This summer we challenged some of the brightest design students in the country to come up with designs for a collection box that will hold its own in the 21st century. Now three shortlisted designs are being put through their paces this summer at the Anderton Boat Lift in Cheshire. Visitors to the Scheduled Monument, known as the Cathedral of the Canals, will decide the winner by virtue of the one which raises the most money.
Ruth Ruderham, head of fundraising at Canal & River Trust, said: “A good collection box attracts attention and finds its way into people's hearts and minds. From spiral wishing wells to the WWF's pandas, everyone has a memory of their favourite, and putting in their pennies and pounds accordingly. In recent years, however, collection tins have fallen out of fashion in favour of online donations and the soulless bucket.
“While internet sites such as Just Giving are now commonplace, it can be easy to overlook the collection box. However, in a difficult time for charitable giving, cash donations remain very important, with over half of all donors giving coins or notes. Putting a pound in a collection box is one of the simplest ways to give, and our project aims to re-establish the humble tin's pride of place alongside the many ways of donating available to people today.”
The boxes have been designed by students at Central St Martins. The three strongest designs, chosen by a panel of judges, were developed as prototypes and are now in place at the Anderton Boat Lift. The collection box that raises the most money will be taken into production and used by our fundraisers across England & Wales.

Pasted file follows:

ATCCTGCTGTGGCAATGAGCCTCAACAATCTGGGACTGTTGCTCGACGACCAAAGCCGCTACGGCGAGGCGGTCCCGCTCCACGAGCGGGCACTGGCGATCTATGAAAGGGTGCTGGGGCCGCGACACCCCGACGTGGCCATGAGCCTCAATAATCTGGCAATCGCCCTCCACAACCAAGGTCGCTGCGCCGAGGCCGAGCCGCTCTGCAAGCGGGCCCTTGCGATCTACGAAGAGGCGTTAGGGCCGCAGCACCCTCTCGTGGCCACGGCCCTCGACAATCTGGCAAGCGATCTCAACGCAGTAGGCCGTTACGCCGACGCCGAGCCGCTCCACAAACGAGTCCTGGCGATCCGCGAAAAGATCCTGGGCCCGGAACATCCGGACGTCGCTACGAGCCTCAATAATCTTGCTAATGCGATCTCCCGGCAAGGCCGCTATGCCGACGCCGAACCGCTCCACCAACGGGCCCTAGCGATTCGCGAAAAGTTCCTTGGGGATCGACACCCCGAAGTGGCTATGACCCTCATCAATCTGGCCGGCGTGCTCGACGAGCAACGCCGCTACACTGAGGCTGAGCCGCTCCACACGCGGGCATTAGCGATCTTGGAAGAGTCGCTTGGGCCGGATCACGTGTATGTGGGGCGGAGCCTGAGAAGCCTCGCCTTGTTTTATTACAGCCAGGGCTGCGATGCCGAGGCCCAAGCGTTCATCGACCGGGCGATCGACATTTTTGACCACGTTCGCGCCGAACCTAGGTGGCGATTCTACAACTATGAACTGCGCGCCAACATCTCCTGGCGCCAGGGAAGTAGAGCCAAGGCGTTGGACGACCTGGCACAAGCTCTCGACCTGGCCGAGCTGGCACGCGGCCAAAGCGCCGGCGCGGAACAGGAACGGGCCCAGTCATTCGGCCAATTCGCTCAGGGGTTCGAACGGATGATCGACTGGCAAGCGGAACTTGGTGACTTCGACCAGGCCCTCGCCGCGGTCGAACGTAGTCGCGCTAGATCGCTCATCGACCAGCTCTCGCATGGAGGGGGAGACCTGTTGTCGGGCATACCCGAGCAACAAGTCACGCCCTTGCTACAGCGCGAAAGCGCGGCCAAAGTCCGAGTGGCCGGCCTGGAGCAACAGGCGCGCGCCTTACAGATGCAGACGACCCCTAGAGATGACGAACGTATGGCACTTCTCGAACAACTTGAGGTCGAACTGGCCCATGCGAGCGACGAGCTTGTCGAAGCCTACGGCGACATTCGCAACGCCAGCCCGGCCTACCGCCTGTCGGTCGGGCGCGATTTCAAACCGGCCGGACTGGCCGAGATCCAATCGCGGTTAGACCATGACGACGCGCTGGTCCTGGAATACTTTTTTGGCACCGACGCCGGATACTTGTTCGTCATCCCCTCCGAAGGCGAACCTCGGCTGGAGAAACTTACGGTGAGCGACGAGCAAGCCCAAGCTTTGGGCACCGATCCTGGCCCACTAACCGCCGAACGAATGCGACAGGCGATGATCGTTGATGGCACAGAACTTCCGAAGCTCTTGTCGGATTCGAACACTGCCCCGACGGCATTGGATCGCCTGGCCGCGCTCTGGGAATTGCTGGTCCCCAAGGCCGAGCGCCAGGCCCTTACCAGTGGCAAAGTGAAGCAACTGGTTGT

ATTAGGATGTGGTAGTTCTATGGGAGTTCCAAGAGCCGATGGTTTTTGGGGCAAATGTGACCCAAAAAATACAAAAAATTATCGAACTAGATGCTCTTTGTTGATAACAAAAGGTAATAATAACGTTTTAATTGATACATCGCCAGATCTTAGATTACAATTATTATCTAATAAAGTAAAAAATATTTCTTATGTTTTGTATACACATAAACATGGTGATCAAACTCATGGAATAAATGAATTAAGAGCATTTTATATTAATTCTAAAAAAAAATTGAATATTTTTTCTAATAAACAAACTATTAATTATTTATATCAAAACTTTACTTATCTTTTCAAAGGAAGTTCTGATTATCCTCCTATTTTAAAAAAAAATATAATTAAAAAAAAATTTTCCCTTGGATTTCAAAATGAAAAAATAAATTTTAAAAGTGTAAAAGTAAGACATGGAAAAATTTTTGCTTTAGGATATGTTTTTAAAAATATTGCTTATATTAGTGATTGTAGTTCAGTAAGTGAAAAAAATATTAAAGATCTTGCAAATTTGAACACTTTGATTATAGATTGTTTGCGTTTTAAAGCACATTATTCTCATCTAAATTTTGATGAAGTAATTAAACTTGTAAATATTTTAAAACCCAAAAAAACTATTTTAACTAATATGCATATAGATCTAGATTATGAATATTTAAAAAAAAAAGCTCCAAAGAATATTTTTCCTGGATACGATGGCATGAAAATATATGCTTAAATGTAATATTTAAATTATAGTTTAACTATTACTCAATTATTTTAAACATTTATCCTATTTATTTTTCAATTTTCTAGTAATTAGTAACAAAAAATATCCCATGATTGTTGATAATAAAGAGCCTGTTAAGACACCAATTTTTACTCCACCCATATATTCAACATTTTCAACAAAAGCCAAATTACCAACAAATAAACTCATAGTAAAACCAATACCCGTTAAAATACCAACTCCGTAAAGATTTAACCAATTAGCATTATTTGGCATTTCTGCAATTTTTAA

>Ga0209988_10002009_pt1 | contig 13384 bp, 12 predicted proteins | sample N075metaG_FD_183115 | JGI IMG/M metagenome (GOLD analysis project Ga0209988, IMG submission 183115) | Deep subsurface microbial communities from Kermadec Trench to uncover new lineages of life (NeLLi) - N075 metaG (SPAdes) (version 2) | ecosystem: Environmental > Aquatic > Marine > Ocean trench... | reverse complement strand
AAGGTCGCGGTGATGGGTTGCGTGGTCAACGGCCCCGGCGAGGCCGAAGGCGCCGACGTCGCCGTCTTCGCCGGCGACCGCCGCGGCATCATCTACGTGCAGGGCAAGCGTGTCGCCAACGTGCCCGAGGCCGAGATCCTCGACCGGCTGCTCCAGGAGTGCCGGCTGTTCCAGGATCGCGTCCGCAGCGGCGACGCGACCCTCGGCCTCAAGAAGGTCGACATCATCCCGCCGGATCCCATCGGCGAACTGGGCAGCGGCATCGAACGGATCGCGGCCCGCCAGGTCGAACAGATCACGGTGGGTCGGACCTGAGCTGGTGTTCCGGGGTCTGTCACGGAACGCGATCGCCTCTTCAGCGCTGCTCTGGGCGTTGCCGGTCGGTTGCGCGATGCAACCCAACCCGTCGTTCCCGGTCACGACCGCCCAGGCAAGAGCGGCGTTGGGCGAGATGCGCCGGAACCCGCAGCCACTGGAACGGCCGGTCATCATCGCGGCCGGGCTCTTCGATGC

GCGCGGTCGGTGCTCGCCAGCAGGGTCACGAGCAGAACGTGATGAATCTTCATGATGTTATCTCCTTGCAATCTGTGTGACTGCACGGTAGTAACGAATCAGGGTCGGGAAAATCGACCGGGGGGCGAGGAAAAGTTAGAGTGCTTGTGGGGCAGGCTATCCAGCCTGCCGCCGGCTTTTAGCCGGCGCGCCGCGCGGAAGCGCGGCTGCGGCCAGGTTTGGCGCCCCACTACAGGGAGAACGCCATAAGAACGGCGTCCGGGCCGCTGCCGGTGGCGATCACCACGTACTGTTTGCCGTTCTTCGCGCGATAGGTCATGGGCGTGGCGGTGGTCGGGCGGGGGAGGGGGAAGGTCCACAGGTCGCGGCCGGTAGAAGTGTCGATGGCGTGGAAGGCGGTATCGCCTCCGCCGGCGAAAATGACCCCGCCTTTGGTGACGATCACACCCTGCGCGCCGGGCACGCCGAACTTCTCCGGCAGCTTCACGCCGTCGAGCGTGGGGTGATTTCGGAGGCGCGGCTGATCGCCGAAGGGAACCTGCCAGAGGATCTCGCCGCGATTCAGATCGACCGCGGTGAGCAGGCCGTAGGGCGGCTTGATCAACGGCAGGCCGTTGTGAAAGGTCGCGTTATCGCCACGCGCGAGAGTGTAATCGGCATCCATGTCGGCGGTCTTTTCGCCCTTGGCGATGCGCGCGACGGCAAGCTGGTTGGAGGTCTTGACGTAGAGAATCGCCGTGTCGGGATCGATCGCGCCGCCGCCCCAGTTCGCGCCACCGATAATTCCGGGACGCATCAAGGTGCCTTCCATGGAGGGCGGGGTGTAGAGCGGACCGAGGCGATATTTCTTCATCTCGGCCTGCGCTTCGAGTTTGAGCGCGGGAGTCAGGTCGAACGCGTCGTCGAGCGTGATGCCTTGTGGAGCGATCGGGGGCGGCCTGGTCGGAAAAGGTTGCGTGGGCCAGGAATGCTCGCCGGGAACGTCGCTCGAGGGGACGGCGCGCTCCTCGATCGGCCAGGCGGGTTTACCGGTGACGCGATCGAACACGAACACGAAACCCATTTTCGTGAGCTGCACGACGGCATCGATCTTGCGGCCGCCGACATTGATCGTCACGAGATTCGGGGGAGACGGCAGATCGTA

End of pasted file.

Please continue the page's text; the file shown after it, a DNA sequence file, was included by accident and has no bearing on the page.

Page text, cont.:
The designs include a ‘quacking' design by Joshua Keogh, a collection box crowned with waterway-inspired knots by Joseph Ewusie and a moving water wheel created by Saffie Pluck.
Jane Penty, Product Design stage leader at Central St Martins, said: “The Canal & River Trust's rich heritage provided our designers with a lot of scope for the imagination. Each of the three designs selected engages users through a different aspect of this history and it is great learning opportunity to test these ideas against the public's real response. We are really looking forward to the results.”